Of the six plays examined by Feuillerat, the three history plays have a further interest in that they’re closely related to a handful of anonymous plays known as the First and Second parts of The Contention between the houses of York and Lancaster, and The True Tragedies of Richard III and of Richard Duke of York. So perfectly do these fit the plots, characters, and much of the language of Shakespeare’s Richard III, Richard II, and the last two parts of Henry VI, that avoiding the inevitable conclusion that they are Shakespeare’s own early versions has required the kind of intellectual contortions that we’ve come to expect from the university English Departments.
The simplest and easiest and most likely explanation would be that Shakespeare wrote them himself; where else in literature do we find early versions of works by anyone but the individual who wrote the final version? But because the Stratford biography has Shakespeare placed too late for that, some other explanation had to be found. It was in search of this that Feuillerat spent 30 years deconstructing these plays, both the early versions and Shakespeare’s. Feuillerat’s close attention to the language, meter, tropes, archisms, etc. of these plays, reveals that they display four separate and definite styles, each, according to him, easily distinguished from the others, and all of them most relevant to our thesis.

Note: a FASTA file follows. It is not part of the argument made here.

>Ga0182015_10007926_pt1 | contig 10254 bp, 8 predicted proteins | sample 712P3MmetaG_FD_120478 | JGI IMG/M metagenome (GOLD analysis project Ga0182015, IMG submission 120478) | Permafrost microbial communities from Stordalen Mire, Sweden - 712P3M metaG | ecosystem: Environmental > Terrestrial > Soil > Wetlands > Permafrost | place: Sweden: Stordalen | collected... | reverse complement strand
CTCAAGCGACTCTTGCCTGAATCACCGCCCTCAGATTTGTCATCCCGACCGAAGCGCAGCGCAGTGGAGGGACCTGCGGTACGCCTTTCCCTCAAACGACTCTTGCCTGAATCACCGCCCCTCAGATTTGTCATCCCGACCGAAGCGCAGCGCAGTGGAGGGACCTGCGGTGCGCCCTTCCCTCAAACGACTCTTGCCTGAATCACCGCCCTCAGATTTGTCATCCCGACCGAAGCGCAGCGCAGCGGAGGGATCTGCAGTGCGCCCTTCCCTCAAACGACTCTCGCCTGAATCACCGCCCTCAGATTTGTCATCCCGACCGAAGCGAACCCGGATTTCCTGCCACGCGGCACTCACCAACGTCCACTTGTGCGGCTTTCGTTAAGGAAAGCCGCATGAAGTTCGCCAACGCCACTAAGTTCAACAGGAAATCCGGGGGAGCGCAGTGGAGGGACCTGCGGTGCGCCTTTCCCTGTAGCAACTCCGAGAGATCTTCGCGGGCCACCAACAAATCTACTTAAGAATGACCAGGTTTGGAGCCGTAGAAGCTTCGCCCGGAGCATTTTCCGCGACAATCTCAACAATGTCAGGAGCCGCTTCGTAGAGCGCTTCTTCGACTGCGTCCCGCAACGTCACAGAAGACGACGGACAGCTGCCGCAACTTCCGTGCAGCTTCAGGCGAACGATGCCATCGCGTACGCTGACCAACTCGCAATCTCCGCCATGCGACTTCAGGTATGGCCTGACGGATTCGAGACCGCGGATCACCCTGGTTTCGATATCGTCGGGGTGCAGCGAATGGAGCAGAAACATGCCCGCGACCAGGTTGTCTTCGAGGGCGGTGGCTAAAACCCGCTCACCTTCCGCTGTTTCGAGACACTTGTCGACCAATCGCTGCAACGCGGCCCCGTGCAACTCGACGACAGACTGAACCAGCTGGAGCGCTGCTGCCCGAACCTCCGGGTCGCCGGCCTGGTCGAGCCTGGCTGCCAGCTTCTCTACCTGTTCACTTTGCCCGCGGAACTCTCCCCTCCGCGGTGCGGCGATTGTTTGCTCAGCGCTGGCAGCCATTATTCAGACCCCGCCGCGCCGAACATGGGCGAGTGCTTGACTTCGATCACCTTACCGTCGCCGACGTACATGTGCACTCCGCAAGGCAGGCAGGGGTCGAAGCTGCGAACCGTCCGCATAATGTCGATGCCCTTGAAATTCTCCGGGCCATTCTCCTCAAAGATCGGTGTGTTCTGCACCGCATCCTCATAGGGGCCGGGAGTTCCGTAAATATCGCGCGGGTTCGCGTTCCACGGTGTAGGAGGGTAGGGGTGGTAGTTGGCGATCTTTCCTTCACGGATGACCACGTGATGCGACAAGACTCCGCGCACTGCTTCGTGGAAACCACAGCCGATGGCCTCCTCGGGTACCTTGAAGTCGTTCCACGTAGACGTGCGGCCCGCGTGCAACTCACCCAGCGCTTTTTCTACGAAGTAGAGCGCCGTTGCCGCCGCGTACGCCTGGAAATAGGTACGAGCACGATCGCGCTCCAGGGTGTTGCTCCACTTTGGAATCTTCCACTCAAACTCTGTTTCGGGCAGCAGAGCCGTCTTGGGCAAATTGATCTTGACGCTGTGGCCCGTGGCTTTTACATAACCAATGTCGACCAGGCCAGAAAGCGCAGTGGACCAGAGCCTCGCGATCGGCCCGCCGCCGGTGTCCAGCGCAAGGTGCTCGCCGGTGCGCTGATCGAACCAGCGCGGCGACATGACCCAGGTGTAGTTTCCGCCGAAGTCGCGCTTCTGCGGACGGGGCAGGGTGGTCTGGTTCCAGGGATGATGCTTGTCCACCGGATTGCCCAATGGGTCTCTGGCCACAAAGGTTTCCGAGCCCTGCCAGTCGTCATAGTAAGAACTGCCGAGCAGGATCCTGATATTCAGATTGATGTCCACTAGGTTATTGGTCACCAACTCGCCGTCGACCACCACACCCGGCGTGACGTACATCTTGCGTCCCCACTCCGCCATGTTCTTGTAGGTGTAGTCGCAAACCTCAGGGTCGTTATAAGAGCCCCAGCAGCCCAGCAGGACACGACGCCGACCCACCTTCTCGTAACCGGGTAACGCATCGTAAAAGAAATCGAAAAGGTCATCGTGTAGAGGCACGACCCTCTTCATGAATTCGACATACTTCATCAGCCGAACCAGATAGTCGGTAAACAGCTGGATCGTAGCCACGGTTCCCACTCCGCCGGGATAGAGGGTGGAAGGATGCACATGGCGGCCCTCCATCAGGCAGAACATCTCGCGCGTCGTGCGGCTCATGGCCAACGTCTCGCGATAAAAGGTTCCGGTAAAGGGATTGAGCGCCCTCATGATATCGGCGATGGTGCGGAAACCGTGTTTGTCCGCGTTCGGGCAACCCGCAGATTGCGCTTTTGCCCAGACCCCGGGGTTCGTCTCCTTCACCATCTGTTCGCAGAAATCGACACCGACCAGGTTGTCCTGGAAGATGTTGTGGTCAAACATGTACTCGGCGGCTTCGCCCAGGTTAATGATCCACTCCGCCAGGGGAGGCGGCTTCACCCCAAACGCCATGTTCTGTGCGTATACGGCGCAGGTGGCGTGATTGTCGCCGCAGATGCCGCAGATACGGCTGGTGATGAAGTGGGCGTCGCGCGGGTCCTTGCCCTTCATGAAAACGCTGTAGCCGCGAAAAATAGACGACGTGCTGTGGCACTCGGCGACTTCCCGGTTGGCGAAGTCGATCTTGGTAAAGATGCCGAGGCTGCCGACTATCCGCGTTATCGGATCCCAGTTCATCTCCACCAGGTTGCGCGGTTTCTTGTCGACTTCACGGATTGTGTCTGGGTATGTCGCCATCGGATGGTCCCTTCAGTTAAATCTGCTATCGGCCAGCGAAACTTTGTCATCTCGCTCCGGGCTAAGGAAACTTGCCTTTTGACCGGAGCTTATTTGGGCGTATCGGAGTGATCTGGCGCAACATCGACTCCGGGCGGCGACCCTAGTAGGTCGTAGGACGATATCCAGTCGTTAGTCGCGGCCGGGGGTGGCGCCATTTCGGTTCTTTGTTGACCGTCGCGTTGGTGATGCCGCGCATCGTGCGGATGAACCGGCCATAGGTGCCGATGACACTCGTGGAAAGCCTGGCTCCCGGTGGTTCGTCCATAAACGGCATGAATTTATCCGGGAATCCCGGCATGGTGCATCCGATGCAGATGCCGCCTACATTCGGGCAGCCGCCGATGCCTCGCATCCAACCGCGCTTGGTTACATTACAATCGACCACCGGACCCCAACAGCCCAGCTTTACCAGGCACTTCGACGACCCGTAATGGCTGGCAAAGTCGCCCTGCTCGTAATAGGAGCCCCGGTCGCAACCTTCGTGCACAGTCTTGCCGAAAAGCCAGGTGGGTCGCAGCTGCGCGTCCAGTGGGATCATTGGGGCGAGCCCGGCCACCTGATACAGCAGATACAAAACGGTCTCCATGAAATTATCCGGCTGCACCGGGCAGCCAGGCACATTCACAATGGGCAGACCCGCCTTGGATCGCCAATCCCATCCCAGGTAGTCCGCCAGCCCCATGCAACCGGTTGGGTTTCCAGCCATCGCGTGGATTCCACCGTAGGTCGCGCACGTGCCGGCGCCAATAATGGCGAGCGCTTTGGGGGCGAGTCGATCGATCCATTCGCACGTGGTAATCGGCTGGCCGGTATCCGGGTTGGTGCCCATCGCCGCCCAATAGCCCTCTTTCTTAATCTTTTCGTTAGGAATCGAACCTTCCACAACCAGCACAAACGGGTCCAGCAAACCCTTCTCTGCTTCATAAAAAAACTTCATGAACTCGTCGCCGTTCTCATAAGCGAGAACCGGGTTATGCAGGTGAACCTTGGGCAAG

Feuillerat calls the three styles, or hands, as he terms them, that preceded Shakespeare’s versions: authors A, B, and C; author A is the creator of the first version of the history plays while author C is the creator of the first versions (now lost, though traces remain) of Titus Andronicus and Romeo and Juliet. Author A’s originals were revised at some point by author B, whose work he calls “Marlowesque” and whose job it was to regularize the uneven verse patterns of A into a tight iambic pentameter. This version was then updated in the early 1590s by Shakespeare, who added humanistic touches, Shakespearean imagery, further refinements to the meter––and what Feuillerat sentimentally and not very accurately calls his “sober sweetness”––to the versions published under his name in the 1590s. (Where is there any “sober sweetness” to be found in Richard III?)